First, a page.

In 2002, Ogilvy & Mather in Taipei planned to move into an independent building. Each floor of the 12-story building has much more men’s rooms than women’s rooms. What’s more, the men’s rooms are lighter and cozy, while the women’s rooms are darker with one little window. Shenan Chuang pointed out to the contractor that the number of female employees is more than twice the number of male employees in the company and that women spend a lot more time in the restroom. Thus, she asked the contractor to change the current men’s rooms into women’s rooms, and make the current women’s rooms men’s rooms.
Although we cannot get to the conclusion that Chuang is a feminist, she cares much about her role as a female leader. She emphasizes that gender could never be the barrier of success but opportunity and advantage. She has summarized the characteristics of seven extremely successful female entrepreneurs—full of feminine features, graceful manners, self-proven intentions, etc. Chuang is just like that. She is beautiful, glorious and confident among male leaders in the business battlefield. Many girls in Taiwan and the mainland admire her. She was considered as the best celebrity spokesperson of Ogilvy & Mather Greater China.
Chuang began her career in Ogilvy & Mather in Taipei, where she rose to the position of Chairman, Ogilvy Taiwan Group. Before that, she worked in some local PR firms in Taiwan. In 2003, she was assigned to Beijing. She transformed the company’s office from an old carpet factory on the outskirts of town into something modern and matching her vision for the company’s culture and work. She integrates creative teams from different disciplines within the company, which is called “Creative Floor.” By doing so, Chuang is aiming at fostering cooperation and teamwork by setting up regular forums for communication among senior and mid-level managers across different groups, including Advertising, OgilvyOne, OgilvyAction and Ogilvy PR.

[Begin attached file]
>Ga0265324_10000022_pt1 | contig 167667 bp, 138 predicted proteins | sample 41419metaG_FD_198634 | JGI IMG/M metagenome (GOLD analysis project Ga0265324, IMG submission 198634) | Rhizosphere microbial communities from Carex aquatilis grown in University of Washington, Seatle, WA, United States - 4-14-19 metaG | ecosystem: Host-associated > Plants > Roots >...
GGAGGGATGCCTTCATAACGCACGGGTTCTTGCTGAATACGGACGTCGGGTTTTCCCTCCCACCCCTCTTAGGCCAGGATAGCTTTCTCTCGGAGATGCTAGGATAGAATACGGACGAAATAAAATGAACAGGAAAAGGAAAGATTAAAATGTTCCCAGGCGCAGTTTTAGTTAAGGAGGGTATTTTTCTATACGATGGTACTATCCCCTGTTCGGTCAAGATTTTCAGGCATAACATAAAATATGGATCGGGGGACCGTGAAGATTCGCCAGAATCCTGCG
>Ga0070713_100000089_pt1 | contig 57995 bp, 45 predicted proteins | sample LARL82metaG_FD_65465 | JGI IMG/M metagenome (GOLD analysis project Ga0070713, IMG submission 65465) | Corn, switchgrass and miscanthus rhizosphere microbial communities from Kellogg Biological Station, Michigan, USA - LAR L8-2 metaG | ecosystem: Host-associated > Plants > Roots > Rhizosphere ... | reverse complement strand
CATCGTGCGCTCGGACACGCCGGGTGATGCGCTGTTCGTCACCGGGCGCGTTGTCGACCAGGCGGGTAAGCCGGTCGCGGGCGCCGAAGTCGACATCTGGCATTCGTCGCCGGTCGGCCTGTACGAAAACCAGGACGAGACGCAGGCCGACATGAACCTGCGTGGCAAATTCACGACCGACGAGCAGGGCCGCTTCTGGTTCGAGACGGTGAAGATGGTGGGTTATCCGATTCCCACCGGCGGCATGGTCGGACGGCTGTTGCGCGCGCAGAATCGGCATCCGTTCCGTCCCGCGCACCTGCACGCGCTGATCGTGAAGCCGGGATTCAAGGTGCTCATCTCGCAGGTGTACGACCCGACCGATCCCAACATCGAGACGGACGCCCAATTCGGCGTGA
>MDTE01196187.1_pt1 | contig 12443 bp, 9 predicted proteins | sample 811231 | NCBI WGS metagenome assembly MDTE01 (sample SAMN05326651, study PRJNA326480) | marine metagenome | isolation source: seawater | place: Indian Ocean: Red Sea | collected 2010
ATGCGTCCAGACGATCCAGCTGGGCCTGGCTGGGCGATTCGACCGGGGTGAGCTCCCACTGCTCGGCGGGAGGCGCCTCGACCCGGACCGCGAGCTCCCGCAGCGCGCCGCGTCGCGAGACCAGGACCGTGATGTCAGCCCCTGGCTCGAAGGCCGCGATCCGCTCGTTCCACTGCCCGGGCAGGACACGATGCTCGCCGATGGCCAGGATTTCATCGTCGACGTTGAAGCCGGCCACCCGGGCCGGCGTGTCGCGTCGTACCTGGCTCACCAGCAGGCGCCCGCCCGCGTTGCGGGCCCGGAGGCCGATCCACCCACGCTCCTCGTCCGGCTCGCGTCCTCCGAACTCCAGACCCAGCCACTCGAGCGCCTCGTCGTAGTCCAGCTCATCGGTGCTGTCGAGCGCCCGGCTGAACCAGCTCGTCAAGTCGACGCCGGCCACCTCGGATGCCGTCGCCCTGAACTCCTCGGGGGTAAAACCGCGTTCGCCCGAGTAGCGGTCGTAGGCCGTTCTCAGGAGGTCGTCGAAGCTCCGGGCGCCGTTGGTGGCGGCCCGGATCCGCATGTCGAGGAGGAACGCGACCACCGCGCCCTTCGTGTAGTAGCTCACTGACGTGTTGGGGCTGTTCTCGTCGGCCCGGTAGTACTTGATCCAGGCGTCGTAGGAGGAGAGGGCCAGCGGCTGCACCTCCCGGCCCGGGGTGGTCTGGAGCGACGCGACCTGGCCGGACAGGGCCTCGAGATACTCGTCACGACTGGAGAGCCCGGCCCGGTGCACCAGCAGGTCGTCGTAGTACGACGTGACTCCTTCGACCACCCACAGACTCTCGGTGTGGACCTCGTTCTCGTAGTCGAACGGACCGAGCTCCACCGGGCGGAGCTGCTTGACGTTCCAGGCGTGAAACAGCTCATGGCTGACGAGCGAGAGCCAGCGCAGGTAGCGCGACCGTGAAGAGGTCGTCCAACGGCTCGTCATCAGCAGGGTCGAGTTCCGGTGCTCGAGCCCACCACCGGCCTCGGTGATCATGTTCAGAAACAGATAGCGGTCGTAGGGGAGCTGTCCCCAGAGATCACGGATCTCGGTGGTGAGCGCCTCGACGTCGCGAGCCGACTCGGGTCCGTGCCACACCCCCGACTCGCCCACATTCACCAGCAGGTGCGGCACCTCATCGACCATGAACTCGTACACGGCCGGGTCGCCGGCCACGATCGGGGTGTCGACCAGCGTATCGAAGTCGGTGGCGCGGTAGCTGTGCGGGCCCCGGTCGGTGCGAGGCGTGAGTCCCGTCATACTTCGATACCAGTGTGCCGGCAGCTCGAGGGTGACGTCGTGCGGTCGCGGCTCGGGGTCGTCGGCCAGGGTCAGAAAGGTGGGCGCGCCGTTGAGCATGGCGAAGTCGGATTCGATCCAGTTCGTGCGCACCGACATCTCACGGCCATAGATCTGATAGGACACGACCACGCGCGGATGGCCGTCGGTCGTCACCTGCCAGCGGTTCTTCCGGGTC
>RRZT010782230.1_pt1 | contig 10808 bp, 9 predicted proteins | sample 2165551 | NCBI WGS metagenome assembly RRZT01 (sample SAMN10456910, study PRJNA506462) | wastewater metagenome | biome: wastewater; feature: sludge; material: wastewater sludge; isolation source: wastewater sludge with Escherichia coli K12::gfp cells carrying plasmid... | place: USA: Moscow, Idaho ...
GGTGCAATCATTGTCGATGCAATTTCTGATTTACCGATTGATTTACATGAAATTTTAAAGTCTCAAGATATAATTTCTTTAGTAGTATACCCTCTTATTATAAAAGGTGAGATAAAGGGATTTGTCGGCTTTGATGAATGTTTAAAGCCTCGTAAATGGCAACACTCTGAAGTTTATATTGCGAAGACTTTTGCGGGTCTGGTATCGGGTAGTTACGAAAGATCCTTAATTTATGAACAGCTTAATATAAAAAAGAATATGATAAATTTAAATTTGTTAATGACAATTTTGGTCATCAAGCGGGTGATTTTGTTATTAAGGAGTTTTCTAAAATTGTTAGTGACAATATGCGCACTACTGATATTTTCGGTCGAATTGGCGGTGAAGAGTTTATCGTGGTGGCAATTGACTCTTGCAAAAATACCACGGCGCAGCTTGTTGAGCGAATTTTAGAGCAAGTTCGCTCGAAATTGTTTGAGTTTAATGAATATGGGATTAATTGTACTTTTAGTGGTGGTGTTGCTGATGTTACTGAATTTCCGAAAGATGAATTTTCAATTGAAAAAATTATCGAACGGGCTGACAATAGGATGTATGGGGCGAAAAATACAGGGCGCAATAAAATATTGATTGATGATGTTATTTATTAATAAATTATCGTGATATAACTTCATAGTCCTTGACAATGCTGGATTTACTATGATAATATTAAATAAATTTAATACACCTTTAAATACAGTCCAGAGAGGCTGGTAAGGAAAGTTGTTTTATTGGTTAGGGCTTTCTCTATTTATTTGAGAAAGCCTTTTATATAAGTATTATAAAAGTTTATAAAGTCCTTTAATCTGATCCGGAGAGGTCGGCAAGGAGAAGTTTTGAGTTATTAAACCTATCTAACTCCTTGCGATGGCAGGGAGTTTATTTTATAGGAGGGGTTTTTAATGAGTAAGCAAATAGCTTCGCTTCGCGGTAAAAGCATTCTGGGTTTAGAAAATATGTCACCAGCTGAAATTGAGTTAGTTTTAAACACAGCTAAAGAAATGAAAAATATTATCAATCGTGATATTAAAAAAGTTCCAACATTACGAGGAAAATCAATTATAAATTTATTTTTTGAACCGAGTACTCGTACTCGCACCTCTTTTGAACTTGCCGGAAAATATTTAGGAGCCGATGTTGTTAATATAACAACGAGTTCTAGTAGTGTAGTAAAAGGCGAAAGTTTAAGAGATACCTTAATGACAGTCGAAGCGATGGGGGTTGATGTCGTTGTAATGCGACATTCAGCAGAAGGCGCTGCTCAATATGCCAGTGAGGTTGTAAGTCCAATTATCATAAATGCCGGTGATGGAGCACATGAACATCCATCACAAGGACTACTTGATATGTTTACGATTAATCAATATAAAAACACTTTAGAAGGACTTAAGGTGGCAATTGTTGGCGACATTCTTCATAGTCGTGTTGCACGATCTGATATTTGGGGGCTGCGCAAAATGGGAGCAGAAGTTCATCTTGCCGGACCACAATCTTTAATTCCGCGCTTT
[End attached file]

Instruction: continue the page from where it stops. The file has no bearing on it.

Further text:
Chuang believes that employees’ good performance is rooted in the culture of the company. She weighs more on personality than skills when she chooses new employees. She uses three “f-words” as the criteria for the best job—fun, fame and fortune. She puts “fun” at first because she believes that if you’re really interested in a certain job, you will overcome whatever difficulties you come across. She came to this conclusion from her own work experience. She had tried several jobs before she went into Ogilvy. None of them appealed to her, until she was ignited by her job at Ogilvy, where she was always excited to work and learn.
Last year, Chuang was awarded as the “Agency Head of The Year” by Campaign Asian Pacific. She continues to influence people by spreading the company’s culture—confidence, equality, creativity and fun. By moving from Taipei to Beijing, she also lives and proves her belief that no risk, no glory.